How far can you travel for $10?


Think transit is cheap? Think again! $10 will get you four times further in your car than on transit

I know what you’re thinking… $10 will only get you 9 miles on the bus or the subway? that doesn’t seem right!

The reason it seems wrong is that you only need to pull $2.38 out of your wallet to travel those 9 miles; the rest will be covered by government subsidies. The only thing is, if you’re a taxpayer, you’re paying for that generous $7.62 subsidy. Whichever way you slice it, you’re paying $10 to travel just 9 miles.

Long distance rail’s a bit better value. On Amtrak, your $10 will get you 18 miles. Because it’s a bit more efficient, the government subsidy is a bit less, only $3.75. Regardless, for your $10, you’ll travel twice as far.

If you really want to go places, though, you’d be better off jumping in your car. Now your $10 will take you 37 miles! Though the government does subsidize the highways, it’s only to the tune of 63¢, requiring you to pay a full $9.37. But who cares, you’re going four times further for your money than on transit, and a whole lot faster, too.

Air travel will take you a full 64 miles for your $10. The comparison here is a little unfair, given that you’re going to have to get to the airport by road or rail. (I did try walking to an airport once, but it turns out that the security people really don’t like you to do that.) But if we’re going to take getting to the airport, train station or bus stop into account, then your car makes even more sense as a means of transport, given that it’s parked right outside your house, whereas the bus stop may be several blocks away and the train station may be 300 miles away. (Seriously, the nearest passenger train station to where I live in Canada is nearly 300 miles away.)

The fatal flaws of transit are exposed in a new paper Charting Public Transit’s Decline by Randal O’Toole, Senior Fellow at the Cato Institute.

It’s significant, I think, that the more inefficient the means of transport, the more the government subsidizes it. They have to: transit and long distance rail are so inefficient as a way of moving people that no one would use them if the government didn’t cover a significant proportion of the costs. The most efficient door-to-door means of transport, the car, is barely subsidized at all. Why?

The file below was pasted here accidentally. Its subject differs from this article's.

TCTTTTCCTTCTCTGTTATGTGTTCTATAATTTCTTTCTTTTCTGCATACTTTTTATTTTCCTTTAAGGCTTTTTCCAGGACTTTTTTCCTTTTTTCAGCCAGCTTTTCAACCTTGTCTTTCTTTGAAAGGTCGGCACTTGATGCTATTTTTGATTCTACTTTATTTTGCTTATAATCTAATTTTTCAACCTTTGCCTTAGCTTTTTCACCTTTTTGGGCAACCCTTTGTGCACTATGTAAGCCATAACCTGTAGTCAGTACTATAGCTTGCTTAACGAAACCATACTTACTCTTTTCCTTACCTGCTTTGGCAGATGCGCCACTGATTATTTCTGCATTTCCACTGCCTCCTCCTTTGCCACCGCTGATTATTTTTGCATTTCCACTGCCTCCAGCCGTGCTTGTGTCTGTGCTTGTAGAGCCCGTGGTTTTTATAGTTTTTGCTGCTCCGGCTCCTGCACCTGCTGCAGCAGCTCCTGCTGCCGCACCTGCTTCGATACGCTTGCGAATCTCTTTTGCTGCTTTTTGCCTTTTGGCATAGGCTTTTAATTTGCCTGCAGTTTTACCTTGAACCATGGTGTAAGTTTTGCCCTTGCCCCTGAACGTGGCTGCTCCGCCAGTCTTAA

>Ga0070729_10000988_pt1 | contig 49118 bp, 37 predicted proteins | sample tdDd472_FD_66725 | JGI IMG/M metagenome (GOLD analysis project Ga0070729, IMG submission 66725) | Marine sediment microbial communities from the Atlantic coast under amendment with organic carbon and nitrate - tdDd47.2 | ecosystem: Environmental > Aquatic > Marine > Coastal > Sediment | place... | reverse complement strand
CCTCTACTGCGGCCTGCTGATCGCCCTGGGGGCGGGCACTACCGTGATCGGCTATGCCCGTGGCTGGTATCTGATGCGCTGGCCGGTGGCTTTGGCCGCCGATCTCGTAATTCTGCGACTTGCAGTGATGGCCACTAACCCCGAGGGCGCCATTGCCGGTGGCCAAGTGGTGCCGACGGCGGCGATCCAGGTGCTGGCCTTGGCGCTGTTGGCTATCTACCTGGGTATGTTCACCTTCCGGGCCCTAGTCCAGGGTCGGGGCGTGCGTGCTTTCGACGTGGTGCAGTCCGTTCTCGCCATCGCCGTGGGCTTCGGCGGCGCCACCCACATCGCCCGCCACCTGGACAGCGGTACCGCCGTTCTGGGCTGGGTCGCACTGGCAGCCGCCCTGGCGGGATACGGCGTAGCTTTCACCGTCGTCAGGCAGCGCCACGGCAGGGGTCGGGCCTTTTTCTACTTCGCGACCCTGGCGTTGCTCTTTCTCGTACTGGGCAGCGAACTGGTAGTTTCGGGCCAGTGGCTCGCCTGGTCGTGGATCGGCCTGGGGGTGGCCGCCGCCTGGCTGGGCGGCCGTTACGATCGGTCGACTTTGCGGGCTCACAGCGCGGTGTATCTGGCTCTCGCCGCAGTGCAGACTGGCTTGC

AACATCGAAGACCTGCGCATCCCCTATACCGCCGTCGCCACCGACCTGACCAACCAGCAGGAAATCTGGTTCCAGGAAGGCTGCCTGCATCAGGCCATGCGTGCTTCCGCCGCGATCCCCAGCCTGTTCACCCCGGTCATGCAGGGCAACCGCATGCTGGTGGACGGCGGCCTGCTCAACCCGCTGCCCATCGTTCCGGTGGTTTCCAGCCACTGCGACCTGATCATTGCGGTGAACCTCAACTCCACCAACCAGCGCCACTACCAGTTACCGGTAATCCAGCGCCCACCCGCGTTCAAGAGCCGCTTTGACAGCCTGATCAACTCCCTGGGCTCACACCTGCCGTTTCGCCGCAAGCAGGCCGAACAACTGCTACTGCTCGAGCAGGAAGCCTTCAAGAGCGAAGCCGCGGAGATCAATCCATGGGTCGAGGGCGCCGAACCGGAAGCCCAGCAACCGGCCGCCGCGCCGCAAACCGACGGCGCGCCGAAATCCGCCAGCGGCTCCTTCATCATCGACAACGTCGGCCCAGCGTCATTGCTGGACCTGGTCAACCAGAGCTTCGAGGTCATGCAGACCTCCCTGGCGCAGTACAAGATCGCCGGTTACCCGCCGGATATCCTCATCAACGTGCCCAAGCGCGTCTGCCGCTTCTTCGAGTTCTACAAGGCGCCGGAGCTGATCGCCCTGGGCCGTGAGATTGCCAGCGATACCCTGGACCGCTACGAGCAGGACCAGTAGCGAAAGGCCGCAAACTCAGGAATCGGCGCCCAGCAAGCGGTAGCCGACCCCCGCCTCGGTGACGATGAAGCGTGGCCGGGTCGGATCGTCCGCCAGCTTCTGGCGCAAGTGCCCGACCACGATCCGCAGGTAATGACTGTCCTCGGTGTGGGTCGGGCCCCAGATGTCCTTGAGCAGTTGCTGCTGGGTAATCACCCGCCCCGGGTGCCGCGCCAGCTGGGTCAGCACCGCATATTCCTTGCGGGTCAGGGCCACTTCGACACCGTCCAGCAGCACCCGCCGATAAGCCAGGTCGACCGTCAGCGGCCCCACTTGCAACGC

In his book Romance of the Rails: Why the Passenger Trains We Love Are Not the Transportation We Need, Randal O’Toole argues that streetcars, subways and railroads are technologies of the past, as obsolete as stagecoaches and steamships, long since superceded by highway and air travel. We keep these old technologies around for the same reason we keep typewriters and fountain pens around: they’re a romantic reminder of the past.

I’m as romantic as the next guy. I like streetcars. I like trains. I have several fountain pens and still use them to write letters to friends. The difference is, my fountain pens don’t cost me very much, and I don’t demand massive government subsidies to keep them running.

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Free Thoughts – A weekly podcast from providing a much-needed counterpoint to the presumption by mainstream political parties that the more power they have over us – the more planning, the more regulation, the more spending – the better.

This things made thinkable visualization was inspired by Episode 264 – Derailed: The False Promises of Trains, Subways, and Light Rail – with Randal O’Toole.

If a podcast is listed on things made thinkable, it means I listen to it regularly and can recommend it as a thought-provoking follow-up to this visualization


The Antiplanner – Calculating Transportation Subsidies

Table of the user costs, subsidies and total cost of travel by highway, transit, Amtrak and airlines

2016 Costs in Cents per Passenger Mile


First published 12 November 2018

other pages on things made thinkable

Hundred Million Person Tribes   What's the most remarkable day of the week?   Earth Elevation CROSS‑SECTIONS ALONG MERIDIANS
Hundred Million Person Tribes   What's the most remarkable day of the week?   Earth Elevation CROSS‑SECTIONS ALONG MERIDIANS
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